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When should disciplinary proceedings be stayed after procedural errors?

16/03/2018
A recent High Court decision considered when procedural errors in a disciplinary proceeding will require a hearing to be stayed. While the Court relied on accepted case law, it appears to have set a high standard for when a stay will be appropriate and has given considerable discretion to the tribunals.

Clinton v General Medical Council [2017] EWHC 3304 (Admin)

A recent High Court decision considered when procedural errors in a disciplinary proceeding will require a hearing to be stayed.  While the Court relied on accepted case law, it appears to have set a high standard for when a stay will be appropriate and has given considerable discretion to the tribunals.

C appeared before the Medical Practitioners' Tribunal Service (MPTS) in relation to allegations from three individuals that he had conducted unnecessary and sexually motivated physical examinations.  During cross-examination of the complainants it became clear that each complainant had received the GMC's decisions to investigate all three complaints, including details of each other's complaints and evidence.  C applied for the proceedings to be stayed on the basis that each complainant's evidence could be tainted by their knowledge of the other allegations.  The GMC resisted and, after criticising the GMC's rules on disclosure, the MPTS dismissed the application on the basis that the public interest in having effective disciplinary proceedings outweighed the public interest in maintaining public confidence in the regulatory system.  C applied for permission for judicial review and this was granted after an oral renewal.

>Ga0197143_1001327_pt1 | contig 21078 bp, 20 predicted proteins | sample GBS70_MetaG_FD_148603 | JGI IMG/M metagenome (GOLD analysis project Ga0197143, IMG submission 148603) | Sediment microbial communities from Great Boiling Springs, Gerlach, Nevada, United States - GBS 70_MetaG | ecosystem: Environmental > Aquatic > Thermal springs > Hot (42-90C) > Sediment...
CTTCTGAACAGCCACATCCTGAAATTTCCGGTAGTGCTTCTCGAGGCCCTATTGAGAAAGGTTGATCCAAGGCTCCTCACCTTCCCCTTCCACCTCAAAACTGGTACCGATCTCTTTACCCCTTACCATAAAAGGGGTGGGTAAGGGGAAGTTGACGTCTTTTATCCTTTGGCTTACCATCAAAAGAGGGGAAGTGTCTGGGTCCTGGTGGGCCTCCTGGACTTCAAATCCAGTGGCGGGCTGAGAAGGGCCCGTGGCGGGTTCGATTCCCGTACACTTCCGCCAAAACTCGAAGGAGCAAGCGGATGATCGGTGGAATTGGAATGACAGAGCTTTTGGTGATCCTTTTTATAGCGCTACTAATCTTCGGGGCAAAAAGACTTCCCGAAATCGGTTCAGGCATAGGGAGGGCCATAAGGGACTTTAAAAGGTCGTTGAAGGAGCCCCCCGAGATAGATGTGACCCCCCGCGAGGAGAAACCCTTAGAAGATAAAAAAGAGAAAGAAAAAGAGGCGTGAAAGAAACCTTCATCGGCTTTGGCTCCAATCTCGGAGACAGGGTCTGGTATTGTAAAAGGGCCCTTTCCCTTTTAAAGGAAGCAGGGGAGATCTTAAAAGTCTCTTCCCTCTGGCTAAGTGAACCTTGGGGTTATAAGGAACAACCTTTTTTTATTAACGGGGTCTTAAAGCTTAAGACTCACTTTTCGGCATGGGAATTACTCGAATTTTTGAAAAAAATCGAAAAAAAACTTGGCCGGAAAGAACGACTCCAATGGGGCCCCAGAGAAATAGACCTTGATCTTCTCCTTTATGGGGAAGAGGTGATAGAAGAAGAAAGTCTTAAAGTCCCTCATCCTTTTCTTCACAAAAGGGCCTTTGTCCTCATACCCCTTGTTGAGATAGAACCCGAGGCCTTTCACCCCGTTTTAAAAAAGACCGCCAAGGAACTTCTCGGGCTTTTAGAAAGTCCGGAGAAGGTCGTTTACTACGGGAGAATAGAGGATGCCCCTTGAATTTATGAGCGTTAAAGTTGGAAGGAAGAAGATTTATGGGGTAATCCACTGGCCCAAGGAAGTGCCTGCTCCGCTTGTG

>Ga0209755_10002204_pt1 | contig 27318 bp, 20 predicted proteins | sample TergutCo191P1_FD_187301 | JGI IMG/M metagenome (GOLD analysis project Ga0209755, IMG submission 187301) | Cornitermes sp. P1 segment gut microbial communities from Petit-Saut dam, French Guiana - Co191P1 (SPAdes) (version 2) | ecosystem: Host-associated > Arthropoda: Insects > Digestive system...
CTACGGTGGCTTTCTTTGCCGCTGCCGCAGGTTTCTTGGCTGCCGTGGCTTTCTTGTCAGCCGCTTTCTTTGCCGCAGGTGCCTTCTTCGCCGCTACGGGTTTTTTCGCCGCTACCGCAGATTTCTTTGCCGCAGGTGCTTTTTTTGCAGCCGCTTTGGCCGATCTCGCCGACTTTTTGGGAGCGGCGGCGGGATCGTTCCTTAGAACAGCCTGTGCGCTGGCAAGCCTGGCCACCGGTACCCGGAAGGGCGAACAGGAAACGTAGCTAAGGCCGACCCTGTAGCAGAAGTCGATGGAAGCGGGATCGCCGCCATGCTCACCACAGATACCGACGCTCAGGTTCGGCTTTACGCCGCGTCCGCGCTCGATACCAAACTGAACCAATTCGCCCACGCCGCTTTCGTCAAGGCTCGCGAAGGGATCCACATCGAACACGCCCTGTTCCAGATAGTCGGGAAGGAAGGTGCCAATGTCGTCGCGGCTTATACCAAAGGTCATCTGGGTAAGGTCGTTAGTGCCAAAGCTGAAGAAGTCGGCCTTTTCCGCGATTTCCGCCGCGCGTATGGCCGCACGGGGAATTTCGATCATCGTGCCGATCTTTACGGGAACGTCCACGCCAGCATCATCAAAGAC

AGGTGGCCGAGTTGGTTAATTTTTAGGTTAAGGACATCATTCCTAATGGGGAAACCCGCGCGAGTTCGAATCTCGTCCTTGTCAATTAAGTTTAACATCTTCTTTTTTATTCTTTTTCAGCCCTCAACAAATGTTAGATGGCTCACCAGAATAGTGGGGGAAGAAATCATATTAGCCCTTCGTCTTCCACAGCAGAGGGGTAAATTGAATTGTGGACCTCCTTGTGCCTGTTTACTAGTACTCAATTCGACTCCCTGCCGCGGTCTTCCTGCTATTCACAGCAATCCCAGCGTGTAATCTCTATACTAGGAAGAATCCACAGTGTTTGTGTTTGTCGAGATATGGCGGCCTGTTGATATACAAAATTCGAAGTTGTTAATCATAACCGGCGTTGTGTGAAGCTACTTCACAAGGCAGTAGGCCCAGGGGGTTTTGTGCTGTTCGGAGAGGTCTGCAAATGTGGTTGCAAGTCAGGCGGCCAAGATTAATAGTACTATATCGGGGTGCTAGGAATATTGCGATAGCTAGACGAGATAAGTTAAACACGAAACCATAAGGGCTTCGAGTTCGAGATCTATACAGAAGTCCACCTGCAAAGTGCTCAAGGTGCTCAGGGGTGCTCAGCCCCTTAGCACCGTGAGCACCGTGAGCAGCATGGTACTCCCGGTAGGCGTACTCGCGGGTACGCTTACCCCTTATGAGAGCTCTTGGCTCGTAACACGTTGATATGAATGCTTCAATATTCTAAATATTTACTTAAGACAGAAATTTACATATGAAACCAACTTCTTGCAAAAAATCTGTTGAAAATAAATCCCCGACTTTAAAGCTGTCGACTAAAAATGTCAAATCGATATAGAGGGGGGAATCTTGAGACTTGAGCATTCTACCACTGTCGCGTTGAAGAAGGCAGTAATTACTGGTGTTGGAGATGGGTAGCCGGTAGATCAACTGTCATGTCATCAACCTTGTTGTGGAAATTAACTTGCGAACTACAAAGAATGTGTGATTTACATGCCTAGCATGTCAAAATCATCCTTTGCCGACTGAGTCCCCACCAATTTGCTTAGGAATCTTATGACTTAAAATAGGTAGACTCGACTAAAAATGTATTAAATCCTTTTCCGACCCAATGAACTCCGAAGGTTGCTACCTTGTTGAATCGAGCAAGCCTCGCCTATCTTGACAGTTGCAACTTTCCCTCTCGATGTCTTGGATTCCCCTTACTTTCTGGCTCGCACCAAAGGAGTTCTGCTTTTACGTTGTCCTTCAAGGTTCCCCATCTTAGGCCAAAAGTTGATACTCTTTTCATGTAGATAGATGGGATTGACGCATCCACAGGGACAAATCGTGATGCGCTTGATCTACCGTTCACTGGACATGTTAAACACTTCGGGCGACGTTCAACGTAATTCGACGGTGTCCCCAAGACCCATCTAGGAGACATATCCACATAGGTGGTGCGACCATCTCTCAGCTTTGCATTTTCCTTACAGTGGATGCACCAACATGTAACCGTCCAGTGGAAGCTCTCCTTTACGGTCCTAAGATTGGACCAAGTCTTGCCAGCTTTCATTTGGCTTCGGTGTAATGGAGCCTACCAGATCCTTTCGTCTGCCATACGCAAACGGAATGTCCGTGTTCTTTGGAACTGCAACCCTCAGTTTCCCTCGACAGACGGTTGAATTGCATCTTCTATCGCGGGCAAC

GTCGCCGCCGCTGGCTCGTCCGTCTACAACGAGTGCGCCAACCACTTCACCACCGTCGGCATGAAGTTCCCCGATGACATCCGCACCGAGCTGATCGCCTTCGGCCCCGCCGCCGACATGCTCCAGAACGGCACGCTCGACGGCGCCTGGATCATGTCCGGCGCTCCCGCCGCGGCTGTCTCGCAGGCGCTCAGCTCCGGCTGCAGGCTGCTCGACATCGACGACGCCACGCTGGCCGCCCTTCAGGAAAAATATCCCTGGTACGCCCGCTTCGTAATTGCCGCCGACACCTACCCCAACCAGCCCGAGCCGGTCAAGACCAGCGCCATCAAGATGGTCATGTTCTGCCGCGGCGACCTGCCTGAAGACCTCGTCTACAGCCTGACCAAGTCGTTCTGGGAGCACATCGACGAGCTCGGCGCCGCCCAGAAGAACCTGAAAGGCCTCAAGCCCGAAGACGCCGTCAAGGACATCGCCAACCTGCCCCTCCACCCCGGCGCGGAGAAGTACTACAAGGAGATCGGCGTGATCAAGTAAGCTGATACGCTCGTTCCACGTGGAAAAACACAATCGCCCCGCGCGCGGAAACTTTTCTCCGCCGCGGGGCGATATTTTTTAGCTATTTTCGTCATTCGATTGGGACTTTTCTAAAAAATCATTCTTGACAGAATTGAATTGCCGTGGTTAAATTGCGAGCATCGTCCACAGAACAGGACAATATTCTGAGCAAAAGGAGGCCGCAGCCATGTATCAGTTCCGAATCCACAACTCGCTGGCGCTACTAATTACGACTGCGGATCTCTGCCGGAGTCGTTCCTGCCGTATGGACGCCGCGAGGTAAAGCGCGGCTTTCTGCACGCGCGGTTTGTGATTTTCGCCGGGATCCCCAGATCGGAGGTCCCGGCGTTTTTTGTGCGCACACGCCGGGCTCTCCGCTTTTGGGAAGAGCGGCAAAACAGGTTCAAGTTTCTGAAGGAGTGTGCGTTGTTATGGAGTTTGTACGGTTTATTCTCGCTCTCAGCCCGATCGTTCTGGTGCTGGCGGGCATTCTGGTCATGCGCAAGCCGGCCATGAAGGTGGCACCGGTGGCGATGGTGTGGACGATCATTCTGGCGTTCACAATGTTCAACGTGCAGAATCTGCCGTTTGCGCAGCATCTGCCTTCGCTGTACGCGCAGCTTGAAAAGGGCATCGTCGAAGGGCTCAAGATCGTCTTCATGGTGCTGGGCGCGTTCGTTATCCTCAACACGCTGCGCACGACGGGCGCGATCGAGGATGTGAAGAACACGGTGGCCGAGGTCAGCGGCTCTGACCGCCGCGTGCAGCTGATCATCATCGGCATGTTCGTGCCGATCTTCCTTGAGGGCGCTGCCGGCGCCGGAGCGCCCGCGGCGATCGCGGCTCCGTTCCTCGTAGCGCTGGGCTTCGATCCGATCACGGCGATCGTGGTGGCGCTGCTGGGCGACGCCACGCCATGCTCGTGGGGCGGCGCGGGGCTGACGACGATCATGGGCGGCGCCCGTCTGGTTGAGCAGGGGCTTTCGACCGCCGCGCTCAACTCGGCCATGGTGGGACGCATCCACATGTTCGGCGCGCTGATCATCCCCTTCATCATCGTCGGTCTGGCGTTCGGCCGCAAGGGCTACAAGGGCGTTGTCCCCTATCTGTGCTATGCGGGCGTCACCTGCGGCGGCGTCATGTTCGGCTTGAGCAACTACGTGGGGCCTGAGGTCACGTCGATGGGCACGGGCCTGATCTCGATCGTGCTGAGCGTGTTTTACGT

The High Court considered in detail the existing case law on the power to stay proceedings on the grounds of abuse of process, and most particularly the decision of the Supreme Court in R v Maxwell [2010] UKSC 48.  The Supreme Court there reaffirmed that there were two grounds for staying cases: "(i) where it will be impossible to give the accused a fair trial, and (ii) where it offends the court's sense of justice and propriety to be asked to try the accused in the particular circumstances of the case."  This had been expanded on in Warren v AG of Jersey [2011] UKPC 10, which confirmed that the second ground was in the court's discretion, having balanced the interests in play.  While most of the case law referred to was from the criminal law jurisdiction, following CHRE v GMC and Saluja [2007] 1 WLR 3094, the Court proceeded on the basis that the applicable principles also applied to disciplinary proceedings.

Where an application for a stay fell under the second ground, i.e. that the procedure offends the Court's sense of justice and propriety, the Wednesbury unreasonableness standard applied: "The proper approach is to consider whether the tribunal's decision was perverse or one that any reasonable tribunal, properly directing itself, could have reached".  However, the Court found that "When it comes to assessing whether the integrity of the system has been compromised to such a degree as to render it morally repugnant to continue proceedings, the specialist tribunal is well placed to decide that issue." 

While there were serious procedural defects in this case, this in itself was not sufficient for a stay to be granted.  The tribunal must also "consider whether, in the light of those defects, the public interest in ensuring that standards are upheld and grave crimes are prosecuted is outweighed by the public interest in the integrity and the fairness of the process."  In this case, the Court noted that each complainant was giving evidence on different incidents, and none of them had materially changed their evidence since being informed of the other complaints.  On this basis, the Court did not consider that the Tribunal's decision not to grant the stay was not unreasonable or perverse, and the application was refused.

While the legal principles referred to in this case are clearly settled, the Court has set a high bar for when a stay may be considered appropriate.  The potential contamination of witness evidence is a serious issue, particularly in behaviour-related cases when there may be little or no documentary or expert evidence, and regulators must give careful consideration when preparing cases as to how they will prevent this.  It appears that the crucial fact in this case was that the witnesses were giving evidence on separate events.  As such, regulators should be cautious in relying on the high bar set in this case to avoid re-hearings in light of flaws in process.

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